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I wish I could say I’ll be repeating this at home, but mostly likely not unless I find the squash in London… however, I’ll be making the yuca crust quiche again as soon as I can! I’ll be sharing the recipe too.. so stay tuned. 😉

Asparagus Quiche with Spaghetti Squash Crust
Recipe Type: Main
Author: The Saffron Girl
Prep time:
Cook time:
Total time:
Serves: 4-6
Serves 4-6 or one 10-inch quiche.
Ingredients
  • 1 medium spaghetti squash (use about 2 1/2 – 3 cups of the meat for this recipe)
  • 2 tablespoons butter
  • 1 large leek, thinly sliced
  • 3 tablespoons butter
  • 5 large eggs, beaten
  • 1 cup coconut milk/almond milk/dairy milk (I used almond milk, as that’s all that we had left)
  • a bunch of thin asparagus (about 2 cups), cut in halves or large pieces
  • 1 medium tomato, cut in thin slices and then halve the slices
  • sea salt and freshly ground pepper, to taste
  • 1/2 – 1 teaspoon ground nutmeg
Instructions
  1. Preheat the oven to 375F (190C).
  2. Carefully split the spaghetti squash in half. (It can also be baked whole, but it will take longer.)
  3. Remove the seeds and sprouts, if any, with hands.
  4. Place cut-side down on a baking pan.
  5. Bake for 40 minutes, or until tender.
  6. In the meantime, poach the asparagus in some water, until just tender. Remove from water and set aside.
  7. Allow the spaghetti squash to cool a bit before removing the meat with a fork.
  8. Mix about 2 1/2 to 3 cups of the meat with 2 tablespoons of butter and mix well.
  9. Add sea salt and pepper, to taste. (Remember that the egg mixture will also contain seasoning, so don’t go overboard.)
  10. Pat the squash into a quiche form, covering the sides and bottom.
  11. Bake at 400F (200C) for about 5-8 minutes, until golden and slightly crispy. Remove from oven and set aside.
  12. In a saucepan, over medium heat, cook the leek slices with the 3 tablespoons butter, until tender.
  13. Allow to slightly cool before pouring into the beaten eggs.
  14. Add the milk, nutmeg, sea salt and pepper to taste.
  15. Place the poached asparagus pieces on top of the spaghetti squash crust.
  16. Pour the beaten eggs and leeks over top, covering the asparagus evenly.
  17. Place the tomato pieces on top.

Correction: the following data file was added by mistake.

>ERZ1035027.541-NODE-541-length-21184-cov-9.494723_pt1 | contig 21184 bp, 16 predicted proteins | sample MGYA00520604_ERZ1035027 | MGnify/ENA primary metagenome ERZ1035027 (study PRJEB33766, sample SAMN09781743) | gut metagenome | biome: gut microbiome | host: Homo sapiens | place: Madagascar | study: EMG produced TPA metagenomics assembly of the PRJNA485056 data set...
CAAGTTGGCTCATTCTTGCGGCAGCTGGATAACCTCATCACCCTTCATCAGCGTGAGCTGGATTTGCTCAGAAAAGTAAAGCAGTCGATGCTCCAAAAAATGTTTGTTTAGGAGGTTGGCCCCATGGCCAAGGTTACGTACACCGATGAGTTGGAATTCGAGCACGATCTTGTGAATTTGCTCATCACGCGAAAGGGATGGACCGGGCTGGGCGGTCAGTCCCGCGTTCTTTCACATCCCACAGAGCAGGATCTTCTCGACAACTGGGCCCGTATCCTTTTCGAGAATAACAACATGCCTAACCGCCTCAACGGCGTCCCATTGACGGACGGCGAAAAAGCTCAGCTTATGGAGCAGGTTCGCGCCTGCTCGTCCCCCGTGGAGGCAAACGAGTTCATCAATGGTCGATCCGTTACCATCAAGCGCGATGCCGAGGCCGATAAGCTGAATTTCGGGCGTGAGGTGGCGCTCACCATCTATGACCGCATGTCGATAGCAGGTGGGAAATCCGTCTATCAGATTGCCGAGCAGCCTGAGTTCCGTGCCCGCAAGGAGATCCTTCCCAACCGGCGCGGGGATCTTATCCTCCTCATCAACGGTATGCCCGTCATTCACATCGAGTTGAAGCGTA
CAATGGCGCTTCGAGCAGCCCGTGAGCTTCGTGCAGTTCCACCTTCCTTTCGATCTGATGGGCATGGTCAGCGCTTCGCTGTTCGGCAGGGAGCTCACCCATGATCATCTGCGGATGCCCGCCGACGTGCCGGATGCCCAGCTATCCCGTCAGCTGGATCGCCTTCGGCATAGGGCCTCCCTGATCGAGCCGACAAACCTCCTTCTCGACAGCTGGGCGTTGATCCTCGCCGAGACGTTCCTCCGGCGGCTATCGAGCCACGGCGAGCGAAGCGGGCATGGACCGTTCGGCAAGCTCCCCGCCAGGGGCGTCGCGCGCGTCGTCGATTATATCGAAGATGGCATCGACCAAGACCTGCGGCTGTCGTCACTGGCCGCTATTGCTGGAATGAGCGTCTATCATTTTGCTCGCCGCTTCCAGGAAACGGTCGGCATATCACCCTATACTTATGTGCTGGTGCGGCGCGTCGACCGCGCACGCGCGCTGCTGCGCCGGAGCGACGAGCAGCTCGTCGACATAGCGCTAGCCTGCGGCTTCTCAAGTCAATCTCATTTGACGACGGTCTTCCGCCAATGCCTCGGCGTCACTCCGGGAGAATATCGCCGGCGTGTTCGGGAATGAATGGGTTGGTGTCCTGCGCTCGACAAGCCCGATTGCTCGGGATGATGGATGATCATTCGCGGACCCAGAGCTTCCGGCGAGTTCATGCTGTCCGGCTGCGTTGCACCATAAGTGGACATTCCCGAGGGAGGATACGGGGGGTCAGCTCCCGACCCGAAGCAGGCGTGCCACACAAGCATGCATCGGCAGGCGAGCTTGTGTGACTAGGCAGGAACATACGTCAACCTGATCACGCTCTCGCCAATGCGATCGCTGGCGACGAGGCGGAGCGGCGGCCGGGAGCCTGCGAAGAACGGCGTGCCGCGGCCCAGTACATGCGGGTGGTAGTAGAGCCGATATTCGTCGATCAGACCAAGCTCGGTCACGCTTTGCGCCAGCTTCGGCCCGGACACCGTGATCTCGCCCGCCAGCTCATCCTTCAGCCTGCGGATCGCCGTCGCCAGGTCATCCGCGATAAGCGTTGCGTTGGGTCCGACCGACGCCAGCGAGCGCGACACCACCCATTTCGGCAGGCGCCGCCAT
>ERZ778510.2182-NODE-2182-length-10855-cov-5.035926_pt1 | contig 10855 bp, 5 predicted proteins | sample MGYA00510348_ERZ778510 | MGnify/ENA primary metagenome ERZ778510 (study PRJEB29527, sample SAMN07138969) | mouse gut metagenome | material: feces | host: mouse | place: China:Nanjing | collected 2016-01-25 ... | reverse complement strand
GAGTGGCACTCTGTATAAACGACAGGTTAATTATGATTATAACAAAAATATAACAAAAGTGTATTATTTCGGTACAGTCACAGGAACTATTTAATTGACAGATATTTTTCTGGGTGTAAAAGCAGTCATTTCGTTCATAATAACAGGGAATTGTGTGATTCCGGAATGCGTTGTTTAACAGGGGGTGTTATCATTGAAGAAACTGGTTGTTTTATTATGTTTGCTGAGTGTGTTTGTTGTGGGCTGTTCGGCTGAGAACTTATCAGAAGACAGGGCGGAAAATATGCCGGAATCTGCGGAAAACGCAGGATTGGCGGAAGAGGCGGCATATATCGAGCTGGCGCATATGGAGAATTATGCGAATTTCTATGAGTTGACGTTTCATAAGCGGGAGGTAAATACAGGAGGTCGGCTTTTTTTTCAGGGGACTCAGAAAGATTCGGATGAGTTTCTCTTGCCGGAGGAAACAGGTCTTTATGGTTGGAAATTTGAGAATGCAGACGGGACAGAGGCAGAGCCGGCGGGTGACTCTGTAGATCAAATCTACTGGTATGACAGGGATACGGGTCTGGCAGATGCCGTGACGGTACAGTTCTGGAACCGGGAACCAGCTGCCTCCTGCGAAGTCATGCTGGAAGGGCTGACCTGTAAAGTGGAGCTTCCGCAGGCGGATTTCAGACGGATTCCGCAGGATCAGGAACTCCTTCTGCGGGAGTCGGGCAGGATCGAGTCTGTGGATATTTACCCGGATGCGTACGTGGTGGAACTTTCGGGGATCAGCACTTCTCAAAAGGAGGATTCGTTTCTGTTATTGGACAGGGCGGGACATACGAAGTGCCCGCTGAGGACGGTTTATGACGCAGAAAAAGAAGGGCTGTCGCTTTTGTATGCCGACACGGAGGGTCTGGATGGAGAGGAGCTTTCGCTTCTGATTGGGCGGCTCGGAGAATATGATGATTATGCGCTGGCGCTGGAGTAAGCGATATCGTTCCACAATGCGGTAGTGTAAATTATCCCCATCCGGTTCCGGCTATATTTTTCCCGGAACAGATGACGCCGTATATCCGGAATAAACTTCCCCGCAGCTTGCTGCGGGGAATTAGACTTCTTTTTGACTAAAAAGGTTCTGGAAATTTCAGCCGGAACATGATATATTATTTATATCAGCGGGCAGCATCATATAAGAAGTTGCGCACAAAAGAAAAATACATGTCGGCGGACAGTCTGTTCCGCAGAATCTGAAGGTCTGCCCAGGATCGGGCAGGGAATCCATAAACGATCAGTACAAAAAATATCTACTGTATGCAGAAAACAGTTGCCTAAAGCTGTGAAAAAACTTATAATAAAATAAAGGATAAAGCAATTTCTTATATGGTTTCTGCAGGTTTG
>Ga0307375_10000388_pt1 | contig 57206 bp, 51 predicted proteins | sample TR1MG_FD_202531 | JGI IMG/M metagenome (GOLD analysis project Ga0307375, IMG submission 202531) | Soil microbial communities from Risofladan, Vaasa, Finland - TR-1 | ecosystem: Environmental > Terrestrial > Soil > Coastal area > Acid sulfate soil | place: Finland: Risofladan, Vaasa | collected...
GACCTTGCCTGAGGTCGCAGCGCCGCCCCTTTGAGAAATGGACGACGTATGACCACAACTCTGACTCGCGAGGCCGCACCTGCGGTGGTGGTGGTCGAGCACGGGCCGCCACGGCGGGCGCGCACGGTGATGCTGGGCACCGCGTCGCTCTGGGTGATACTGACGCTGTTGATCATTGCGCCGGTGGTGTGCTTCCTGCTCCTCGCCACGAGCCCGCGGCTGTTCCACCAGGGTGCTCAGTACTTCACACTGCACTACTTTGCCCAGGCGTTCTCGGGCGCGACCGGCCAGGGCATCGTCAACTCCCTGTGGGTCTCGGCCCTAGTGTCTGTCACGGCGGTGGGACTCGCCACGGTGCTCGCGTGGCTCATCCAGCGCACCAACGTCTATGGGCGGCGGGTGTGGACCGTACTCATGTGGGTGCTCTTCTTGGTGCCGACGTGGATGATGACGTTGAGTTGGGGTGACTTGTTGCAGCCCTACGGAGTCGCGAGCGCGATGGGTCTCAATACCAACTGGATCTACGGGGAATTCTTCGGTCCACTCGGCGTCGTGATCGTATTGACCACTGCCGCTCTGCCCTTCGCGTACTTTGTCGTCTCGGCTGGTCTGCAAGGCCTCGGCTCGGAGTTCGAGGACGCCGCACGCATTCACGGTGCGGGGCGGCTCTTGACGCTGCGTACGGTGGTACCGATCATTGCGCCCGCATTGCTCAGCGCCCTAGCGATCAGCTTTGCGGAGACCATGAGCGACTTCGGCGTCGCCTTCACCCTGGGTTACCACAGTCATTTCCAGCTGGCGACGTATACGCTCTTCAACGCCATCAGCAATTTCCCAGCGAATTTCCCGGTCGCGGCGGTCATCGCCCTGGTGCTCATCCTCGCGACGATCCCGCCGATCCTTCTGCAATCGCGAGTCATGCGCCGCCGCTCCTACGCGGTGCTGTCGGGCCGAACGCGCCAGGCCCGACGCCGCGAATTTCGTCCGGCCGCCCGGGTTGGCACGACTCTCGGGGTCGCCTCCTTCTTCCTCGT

18. Bake for 35-40 minutes.

 

Quick Breakfast Mofongo with Calamari

Sometimes I get bored of eating eggs for breakfast. And although I have read that we can eat as many eggs as we want every day, a little voice in the back of my mind keeps telling me that too much of anything is probably not a good idea…

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I tend to eat leftovers from dinner or create a quick breakfast like I did today with things I have on hand. Breakfast for me is no longer the typical “bread with something”. It hasn’t been for a long time; and I feel much healthier, my internal system works much better, and I am satiated for much longer during the day. Breakfast has become my most important meal of the day, and one I actually look forward to each morning, especially at home.

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To make this mofongo, I used ripe plantains, so it resulted in a sweet-savoury mix. However, to make a real mofongo, use green plantains instead.

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I’ll be posting a “real” mofongo recipe soon, once I am in my London kitchen. 😉

Quick Breakfast Mofongo with Calamari
Recipe Type: Breakfast
Cuisine: Latin American
Author: The Saffron Girl
Prep time:
Cook time:
Total time:
Serves: 1
Serves 1.
Ingredients
  • 1 medium ripe plantain (or green plantain)
  • 4-5 baby squids/calamari, cleaned and pat-dried
  • 3 garlic cloves, minced
  • olive oil or fat of choice
  • sea salt, to taste
  • cilantro or parsley, chopped
Instructions
  1. Peel and cut the plantain into slices.
  2. Add some olive oil or fat of choice to a pan over medium heat.
  3. Saute the plantain pieces until golden brown on each side.
  4. Place the cooked plantain pieces into a mortar, and with the pestle roughly grind them up with 2 minced garlic cloves.
  5. Place the mixture into a small bowl or mould, creating a “hole” in the middle in which the squid will later be placed.
  6. In the same pan as before, add a bit more olive oil (or fat of choice) and stir-fry the squid with the remaining garlic clove, until tender.
  7. Add sea salt and pepper, to taste.
  8. On a cutting board, cut the squid into bite-sized pieces and spoon over top the mofongo bowl.
  9. Garnish with cilantro or parsley.
  10. Eat immediately and enjoy!

Leek Salad

This salad is usually served as a side dish at our home. But it can be eaten as a main meal or even breakfast, if desired.

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This salad served 4, as a side dish.

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Leek Salad
Recipe Type: Salad
Cuisine: Spanish
Author: The Saffron Girl
Prep time:
Cook time:
Total time:
Ingredients